DENVER — Each year, the Airport Planning, Design & Construction Symposium attracts the people who plan, design, and operate our nation’s airports. Among this year’s hot topics was airport financing, with
discussions on how new airports in Florida and Utah are being funded, along with a look at how the current financial crisis in the U.S. is impacting airports. Planning was heavy on the agenda, focusing on the growing need for regional thinking and for a thorough environmental approach. Industry reps and FAA also addressed the growing concern over runway incursions and emphasized a need for improved airfield awareness and training.
The symposium is co-hosted by the American Association of Airport Executives and the Airport Consultants Council.
Dr. Stephen D. Van Beek, president and CEO of the Eno Transportation Foundation, a planning think-tank, says that there is a push by U.S. Department of Transportation Secretary Mary Peters to have industry pursue more public/private funding agreements, with the intent of reducing the federal financing role with airports. At the same time, he says that Congress remains reluctant to pursue transportation funding solutions.
Meanwhile, he cautions that the turbulence in the world’s financial and insurance markets is creating “angst and instability”.
Regarding the latter, Denver International’s deputy manager Stan Koniz relates how the dramatic swings in auction securities caused his staff to have to scramble to refinance some of its bonds via more traditional means. The “auction bond meltdown,” he says, is something that became a crisis in just a few weeks. Of Denver International’s long-term debt of some $3.2 billion, some $760 million was auction rate debt, the interest rate on which went from 2.5 percent to 10 percent in a matter of days during February, costing DEN as much as $75,000 extra per day.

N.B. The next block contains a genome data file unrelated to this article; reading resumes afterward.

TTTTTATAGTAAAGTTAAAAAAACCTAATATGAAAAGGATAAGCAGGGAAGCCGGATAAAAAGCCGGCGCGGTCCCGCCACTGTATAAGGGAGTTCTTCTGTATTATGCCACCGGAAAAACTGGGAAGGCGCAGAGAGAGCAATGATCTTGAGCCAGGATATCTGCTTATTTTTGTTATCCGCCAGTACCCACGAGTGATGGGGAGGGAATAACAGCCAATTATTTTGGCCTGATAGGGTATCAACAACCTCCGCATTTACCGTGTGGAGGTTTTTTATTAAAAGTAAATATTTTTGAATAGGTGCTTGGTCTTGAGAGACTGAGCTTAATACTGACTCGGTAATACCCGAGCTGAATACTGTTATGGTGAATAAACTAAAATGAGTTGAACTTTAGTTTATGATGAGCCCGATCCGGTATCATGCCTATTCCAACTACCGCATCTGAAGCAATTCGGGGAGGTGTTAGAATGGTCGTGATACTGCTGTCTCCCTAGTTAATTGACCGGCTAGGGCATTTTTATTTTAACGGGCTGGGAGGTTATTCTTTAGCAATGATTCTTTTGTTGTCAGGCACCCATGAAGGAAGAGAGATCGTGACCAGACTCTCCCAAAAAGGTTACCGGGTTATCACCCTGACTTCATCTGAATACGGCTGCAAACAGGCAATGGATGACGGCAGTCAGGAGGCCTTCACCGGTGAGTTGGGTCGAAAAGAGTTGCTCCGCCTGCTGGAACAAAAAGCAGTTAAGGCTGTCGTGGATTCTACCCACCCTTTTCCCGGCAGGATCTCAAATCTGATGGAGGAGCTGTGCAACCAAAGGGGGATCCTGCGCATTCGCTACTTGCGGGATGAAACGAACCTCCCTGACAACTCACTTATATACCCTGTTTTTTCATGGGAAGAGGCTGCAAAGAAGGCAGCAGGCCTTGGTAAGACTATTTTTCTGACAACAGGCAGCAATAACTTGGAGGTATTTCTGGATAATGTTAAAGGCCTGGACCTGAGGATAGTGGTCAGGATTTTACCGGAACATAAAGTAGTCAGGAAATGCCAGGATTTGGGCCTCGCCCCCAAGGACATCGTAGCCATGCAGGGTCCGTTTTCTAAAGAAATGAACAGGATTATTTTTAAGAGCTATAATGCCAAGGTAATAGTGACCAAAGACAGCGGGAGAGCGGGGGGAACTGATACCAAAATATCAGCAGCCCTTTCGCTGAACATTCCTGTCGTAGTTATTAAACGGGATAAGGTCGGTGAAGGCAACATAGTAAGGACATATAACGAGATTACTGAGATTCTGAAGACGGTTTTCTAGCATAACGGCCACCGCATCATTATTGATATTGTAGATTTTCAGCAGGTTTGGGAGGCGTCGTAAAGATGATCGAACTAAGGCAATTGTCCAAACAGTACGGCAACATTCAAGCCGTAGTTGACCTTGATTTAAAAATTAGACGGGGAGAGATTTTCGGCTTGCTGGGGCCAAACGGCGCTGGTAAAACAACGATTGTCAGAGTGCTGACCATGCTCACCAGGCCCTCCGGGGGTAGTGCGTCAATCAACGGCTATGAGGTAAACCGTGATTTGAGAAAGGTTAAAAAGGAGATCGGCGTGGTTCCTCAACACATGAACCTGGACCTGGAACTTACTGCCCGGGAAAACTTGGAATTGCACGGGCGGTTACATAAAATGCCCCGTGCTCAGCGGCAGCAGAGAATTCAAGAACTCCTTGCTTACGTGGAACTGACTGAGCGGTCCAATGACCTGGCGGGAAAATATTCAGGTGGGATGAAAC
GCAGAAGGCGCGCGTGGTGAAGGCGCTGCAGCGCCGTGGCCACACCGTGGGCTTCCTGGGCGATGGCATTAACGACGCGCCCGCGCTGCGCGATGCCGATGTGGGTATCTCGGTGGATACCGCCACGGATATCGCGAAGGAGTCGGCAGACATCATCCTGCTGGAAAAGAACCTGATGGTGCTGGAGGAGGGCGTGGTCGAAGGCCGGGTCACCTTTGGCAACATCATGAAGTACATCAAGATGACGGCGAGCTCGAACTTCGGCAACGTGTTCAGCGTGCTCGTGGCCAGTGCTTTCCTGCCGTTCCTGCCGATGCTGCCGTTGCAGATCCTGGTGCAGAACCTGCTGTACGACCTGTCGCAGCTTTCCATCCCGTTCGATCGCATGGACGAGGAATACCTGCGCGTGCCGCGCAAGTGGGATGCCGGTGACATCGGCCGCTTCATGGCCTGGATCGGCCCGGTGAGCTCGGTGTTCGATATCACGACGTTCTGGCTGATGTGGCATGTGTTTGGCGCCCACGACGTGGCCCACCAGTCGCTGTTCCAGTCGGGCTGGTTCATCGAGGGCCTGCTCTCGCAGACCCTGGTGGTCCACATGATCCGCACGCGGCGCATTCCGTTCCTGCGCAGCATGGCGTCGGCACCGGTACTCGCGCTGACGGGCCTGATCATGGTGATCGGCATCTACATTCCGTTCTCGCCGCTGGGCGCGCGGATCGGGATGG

Koniz says that the ratings agencies were behind the curve in terms of not alerting airports soon enough about the pending crisis. The lesson learned, he relates, is that “creative financing has its drawbacks.”
Funding airports at Panama city, St. George
Two high-profile industry projects are new airports being built in Panama City, FL and St. George, UT. Both were the subject of discussion, notably on how each project was financed.
Darin Larson, program manager for PBS&J, says of the Panama City initiative, “It’s really an environmental project that just happens to have an airport as part of it.” The new site is some 20 miles from the current airport and half of its 4,000 acres are large environmental impact areas. As a result, the airport has had to mitigate another 10,000 acres to offset the loss of wetlands. It is also several years behind schedule due to environmental lawsuits.
Sasha Page, vice president with Infrastructure Management Group (IMG), has been involved with the financing plan put together for Panama City. IMG was part of a Bechtel Infrastructure team hired by the airport to conduct a financial feasibility analysis. According to IMG, it developed a financial plan for the new airport that includes FAA and state grants; proceeds from the sale of the existing airport property; a bond issuance leveraging an FAA letter of intent (LOI); a general airport revenue bond supported by airport revenues; passenger facilities charges (PFCs); and other sources of innovative financing, including the donation of land from a private developer.
Page explains that the goal was to pursue one-third federal, state, and local funding. The 4,000 acres were donated by the St. Joe Company, a real estate developer, and the property was valued at $40 million. The Panama City/Bay County International Airport was able to sell its 700 acres on its current site ‘as is’, generating some $50 million in a deal consummated with Leucadia Corporation just prior to the real estate downturn in Florida. “If we had sold it six months later we would have gotten half of that,” says Page.
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The airport would be the first to be built since the Sept. 11, 2001, attacks.